Still staring at Obamacare? Then you're missing these threats to retirementArticle added by Dan McGrath on January 2, 2014
Dan McGrath

Dan McGrath

Windham, NH

Joined: April 03, 2013

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While everyone is staring at the Affordable Care Act (ACA or Obamacare, pick your poison) and trying to decipher how it will actually impact them, the fact of the matter remains that yet another year has passed without a single shred of attention placed on legislation that was already passed decades ago — legislation that will impact everyone who retires and collects Social Security.

I bet you don’t even know what pieces of legislation I’m talking about. They are:

1. The Program Operations Manual System of Social Security in 1993

This manual dictated that not only is Social Security an entitlement, but Medicare is, as well. This “entitlement” status has ultimately led the courts to decide that, in order to receive a Social Security benefit, a person must also accept Medicare when eligible — meaning they can no longer be covered by credible health insurance through an employer (or spouse’s employer). Translated into layman’s terms, this means that anyone who is retired and receiving a Social Security benefit must accept Medicare, as well.

This may not seem like a big deal in and of itself, but when we take a step back and look at the bigger picture, the problem comes into focus, especially when we consider the following.

2. The Medicare Modernization Act of 2003

This piece of legislation created Medicare Advantage plans, as well as Part D prescription drug coverage. However, its most important feature is that it also paved the way for Medicare to be means-tested. For the uninitiated, means-testing is a method of assessing your eligibility for Medicare — and requiring those with more assets to pay more of their overall health care costs.

While this may not seem like such a big deal to some clients, it will seem like a lot of money for others; especially after they reach the age of 70 and have to, under federal law, annually withdraw a required minimum distribution (RMD) from their tax-deferred savings. This withdrawal, along with practically every other asset that can be used for income in retirement (with the exception of instruments like Roth IRAs and life insurance), will be used to determine how much income a person is making in retirement — and the more they make, the more they will pay.

Currently, the penalties range from 40 percent to more than 220 percent for those individuals earning over $85,000 or married couples earning over $170,000. But never fear, Congress is well aware of this problem and is acting accordingly. They are currently debating on which one of three proposals to use to fix this issue. Sounds good, right?

Well, there’s some bad news. All of the proposed solutions include lowering the income thresholds and increasing the penalties, but there is no need to worry about this, right? Well, we also have to consider the fact that Medicare premiums (along with any surcharges) are automatically deducted from any Social Security benefit. I guarantee you that, in the not-so-distant future, there will be more than a few angry retirees wondering just where their Social Security check went.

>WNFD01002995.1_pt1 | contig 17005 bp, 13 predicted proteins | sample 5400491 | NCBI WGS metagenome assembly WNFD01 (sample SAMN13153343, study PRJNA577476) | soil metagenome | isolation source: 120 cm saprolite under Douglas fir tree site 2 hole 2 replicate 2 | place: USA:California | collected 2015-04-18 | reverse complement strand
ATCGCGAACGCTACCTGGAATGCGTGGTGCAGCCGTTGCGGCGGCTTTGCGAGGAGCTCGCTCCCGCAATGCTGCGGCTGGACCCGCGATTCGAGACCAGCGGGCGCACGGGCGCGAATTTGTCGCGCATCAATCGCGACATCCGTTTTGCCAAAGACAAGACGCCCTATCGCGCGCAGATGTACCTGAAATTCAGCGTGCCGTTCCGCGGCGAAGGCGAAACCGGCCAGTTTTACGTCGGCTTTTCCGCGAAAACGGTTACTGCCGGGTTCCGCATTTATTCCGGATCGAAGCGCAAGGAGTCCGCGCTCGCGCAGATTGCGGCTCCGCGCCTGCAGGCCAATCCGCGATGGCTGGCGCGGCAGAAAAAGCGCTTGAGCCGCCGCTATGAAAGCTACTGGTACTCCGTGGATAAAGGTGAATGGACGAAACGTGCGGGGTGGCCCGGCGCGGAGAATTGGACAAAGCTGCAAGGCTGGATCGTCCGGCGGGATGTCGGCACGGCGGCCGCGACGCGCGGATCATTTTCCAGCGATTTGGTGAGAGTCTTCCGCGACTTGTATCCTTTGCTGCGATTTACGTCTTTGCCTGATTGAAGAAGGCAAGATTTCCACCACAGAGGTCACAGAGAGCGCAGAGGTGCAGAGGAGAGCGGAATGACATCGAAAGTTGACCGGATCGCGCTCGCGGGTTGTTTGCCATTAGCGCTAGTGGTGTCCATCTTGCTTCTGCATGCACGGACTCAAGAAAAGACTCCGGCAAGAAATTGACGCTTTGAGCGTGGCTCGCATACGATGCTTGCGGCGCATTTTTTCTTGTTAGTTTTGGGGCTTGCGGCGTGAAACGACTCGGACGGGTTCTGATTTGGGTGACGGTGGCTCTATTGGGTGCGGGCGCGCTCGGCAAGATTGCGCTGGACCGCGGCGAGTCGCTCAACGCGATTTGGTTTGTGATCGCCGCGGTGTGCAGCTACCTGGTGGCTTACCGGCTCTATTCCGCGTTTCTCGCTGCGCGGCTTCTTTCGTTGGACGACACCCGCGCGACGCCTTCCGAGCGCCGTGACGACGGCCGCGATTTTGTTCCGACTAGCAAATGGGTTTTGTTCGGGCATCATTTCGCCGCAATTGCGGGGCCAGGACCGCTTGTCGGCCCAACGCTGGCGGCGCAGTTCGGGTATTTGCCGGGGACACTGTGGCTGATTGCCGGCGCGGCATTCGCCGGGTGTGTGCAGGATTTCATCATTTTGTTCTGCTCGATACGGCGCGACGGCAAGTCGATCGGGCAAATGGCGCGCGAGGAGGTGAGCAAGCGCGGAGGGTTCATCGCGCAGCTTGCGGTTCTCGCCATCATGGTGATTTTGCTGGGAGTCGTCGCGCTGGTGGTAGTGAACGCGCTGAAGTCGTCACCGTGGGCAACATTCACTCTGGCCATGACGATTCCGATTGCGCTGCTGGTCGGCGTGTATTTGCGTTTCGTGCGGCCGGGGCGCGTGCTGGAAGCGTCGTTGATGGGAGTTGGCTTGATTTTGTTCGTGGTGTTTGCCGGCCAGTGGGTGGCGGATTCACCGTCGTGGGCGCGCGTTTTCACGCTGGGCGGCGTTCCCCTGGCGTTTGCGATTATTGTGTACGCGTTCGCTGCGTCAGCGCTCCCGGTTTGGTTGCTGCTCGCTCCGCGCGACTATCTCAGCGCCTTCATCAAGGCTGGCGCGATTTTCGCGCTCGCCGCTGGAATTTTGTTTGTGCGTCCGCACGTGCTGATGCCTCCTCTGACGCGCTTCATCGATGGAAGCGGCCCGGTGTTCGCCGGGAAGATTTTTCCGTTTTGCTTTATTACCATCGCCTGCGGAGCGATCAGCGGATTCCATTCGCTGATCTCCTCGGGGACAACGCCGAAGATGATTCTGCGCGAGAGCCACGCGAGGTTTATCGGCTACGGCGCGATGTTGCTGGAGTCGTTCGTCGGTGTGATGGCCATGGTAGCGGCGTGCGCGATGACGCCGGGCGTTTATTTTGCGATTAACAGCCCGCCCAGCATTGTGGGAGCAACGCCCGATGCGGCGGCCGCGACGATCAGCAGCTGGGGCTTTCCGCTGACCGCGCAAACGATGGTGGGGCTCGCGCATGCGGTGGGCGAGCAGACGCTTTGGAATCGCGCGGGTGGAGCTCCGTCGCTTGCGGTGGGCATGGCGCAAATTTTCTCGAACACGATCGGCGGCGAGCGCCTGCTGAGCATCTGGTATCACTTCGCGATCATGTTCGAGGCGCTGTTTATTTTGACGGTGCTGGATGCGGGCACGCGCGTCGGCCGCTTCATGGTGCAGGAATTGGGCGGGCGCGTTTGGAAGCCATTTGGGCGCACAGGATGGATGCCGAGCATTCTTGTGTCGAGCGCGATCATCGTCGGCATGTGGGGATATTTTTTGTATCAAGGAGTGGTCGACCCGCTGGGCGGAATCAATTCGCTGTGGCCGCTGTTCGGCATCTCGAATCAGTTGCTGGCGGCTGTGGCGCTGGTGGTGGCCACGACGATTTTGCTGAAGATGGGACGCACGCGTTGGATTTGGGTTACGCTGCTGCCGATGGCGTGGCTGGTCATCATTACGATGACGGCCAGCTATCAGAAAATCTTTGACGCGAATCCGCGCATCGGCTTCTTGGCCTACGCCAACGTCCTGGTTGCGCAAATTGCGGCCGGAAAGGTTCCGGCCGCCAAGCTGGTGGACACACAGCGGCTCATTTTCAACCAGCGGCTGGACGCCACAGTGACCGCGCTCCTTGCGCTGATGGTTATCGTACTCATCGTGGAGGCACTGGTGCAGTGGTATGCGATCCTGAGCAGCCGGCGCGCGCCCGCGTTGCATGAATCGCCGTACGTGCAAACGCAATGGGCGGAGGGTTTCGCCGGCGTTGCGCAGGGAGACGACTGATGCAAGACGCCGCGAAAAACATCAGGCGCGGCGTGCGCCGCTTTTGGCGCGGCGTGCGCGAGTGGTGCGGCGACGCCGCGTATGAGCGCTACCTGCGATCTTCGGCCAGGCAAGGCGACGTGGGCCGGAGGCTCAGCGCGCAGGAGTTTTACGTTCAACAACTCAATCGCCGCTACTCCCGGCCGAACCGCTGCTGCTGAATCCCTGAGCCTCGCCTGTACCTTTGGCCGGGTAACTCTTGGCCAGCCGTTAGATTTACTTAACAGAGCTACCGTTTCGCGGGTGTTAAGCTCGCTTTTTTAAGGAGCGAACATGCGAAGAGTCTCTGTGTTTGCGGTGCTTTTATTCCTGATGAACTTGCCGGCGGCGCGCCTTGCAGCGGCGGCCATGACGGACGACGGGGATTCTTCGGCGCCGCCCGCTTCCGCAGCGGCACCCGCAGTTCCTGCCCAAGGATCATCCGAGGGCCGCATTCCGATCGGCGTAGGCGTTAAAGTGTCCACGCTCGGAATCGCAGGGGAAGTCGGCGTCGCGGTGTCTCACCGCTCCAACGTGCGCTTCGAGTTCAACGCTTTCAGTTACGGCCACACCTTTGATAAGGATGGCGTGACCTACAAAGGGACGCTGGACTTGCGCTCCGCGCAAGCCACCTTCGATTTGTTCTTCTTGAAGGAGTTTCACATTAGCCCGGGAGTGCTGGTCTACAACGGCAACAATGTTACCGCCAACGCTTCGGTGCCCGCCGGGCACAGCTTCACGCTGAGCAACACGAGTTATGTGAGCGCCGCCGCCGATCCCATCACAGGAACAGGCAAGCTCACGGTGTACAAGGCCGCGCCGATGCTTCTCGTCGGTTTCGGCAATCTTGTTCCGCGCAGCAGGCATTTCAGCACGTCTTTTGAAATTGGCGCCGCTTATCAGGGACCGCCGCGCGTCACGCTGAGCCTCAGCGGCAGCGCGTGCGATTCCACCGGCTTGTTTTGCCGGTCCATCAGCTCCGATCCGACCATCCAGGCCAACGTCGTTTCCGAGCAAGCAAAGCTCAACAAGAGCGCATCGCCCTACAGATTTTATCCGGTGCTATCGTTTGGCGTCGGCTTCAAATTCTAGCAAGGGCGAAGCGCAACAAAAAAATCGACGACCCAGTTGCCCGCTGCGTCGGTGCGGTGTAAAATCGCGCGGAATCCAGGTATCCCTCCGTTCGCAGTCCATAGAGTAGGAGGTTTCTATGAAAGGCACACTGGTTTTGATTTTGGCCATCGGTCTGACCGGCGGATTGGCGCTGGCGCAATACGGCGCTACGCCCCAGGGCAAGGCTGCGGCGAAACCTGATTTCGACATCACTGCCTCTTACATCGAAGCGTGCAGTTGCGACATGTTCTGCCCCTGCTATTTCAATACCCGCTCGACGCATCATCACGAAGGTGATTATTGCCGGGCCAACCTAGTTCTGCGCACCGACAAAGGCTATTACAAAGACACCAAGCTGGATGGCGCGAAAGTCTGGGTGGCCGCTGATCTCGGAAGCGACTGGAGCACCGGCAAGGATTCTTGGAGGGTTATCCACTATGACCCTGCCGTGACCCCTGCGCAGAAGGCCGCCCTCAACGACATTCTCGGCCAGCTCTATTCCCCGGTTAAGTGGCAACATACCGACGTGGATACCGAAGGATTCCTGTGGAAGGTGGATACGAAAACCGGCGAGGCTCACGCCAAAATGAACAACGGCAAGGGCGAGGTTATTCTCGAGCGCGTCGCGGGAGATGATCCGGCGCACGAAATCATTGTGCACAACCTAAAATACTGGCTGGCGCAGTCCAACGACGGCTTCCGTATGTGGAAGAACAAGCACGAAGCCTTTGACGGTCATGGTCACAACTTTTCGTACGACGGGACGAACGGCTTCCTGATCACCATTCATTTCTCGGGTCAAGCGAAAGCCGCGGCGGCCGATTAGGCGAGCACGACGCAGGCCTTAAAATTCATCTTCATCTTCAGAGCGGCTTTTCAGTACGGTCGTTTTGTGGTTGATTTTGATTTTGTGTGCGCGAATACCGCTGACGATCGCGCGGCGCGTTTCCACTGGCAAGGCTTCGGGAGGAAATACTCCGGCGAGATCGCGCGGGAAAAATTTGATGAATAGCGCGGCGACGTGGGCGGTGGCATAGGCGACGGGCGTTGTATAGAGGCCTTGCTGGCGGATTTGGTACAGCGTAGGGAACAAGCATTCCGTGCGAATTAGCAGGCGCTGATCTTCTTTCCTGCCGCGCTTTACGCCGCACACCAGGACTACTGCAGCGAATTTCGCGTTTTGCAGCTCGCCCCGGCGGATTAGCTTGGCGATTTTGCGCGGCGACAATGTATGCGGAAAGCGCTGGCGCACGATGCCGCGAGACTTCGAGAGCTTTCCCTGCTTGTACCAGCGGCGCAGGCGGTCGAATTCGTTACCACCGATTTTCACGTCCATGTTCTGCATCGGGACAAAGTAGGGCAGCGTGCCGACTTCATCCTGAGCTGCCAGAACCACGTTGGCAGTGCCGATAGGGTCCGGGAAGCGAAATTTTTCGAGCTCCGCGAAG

3. The Hold Harmless Act

Last but not least, this is a provision created by Medicare in 1987 which states that “…increases in the premium may not exceed the dollar amount of the Social Security cost-of-living adjustment.” However, this too was “fixed” by Congress in 2009, with a rule that specifies that those who earn over these “means-tested income limits” are not protected by the Hold Harmless Act.

As stated, while everyone is staring at Obamacare, one more year has passed with no attention being paid to the fact that your clients’ Social Security will be vanishing due to their Medicare premiums being determined by their income in retirement — coincidentally, that same income which you have so diligently labored to provide.

And the solution to all of this?

Roth accounts and life insurance.

That’s right. Because of Social Security and Medicare’s definition of income, which is: “your adjusted gross income plus any tax-exempt interest, or everything on lines 37 and 8b of the IRS form 1040”, practically everything in a traditional financial plan will be used against those who are enrolled in Medicare.

Your clients' (and your) income in retirement will be determined by the amount of income in retirement. The more one makes, the more in taxes and health costs they will pay while also receiving less and less in Social Security.

The beauty of life insurance and Roth accounts is the simple fact that the income received from them is not included in the definition of income. Please keep in mind that, again, this income will be used to increase Medicare premiums which are deducted from Social Security benefits.

See also:

12 things advisors should know about Social Security

Medicare Select: A more economical option for your senior clients

Is the Affordable Care Act and Medicare a good marriage?
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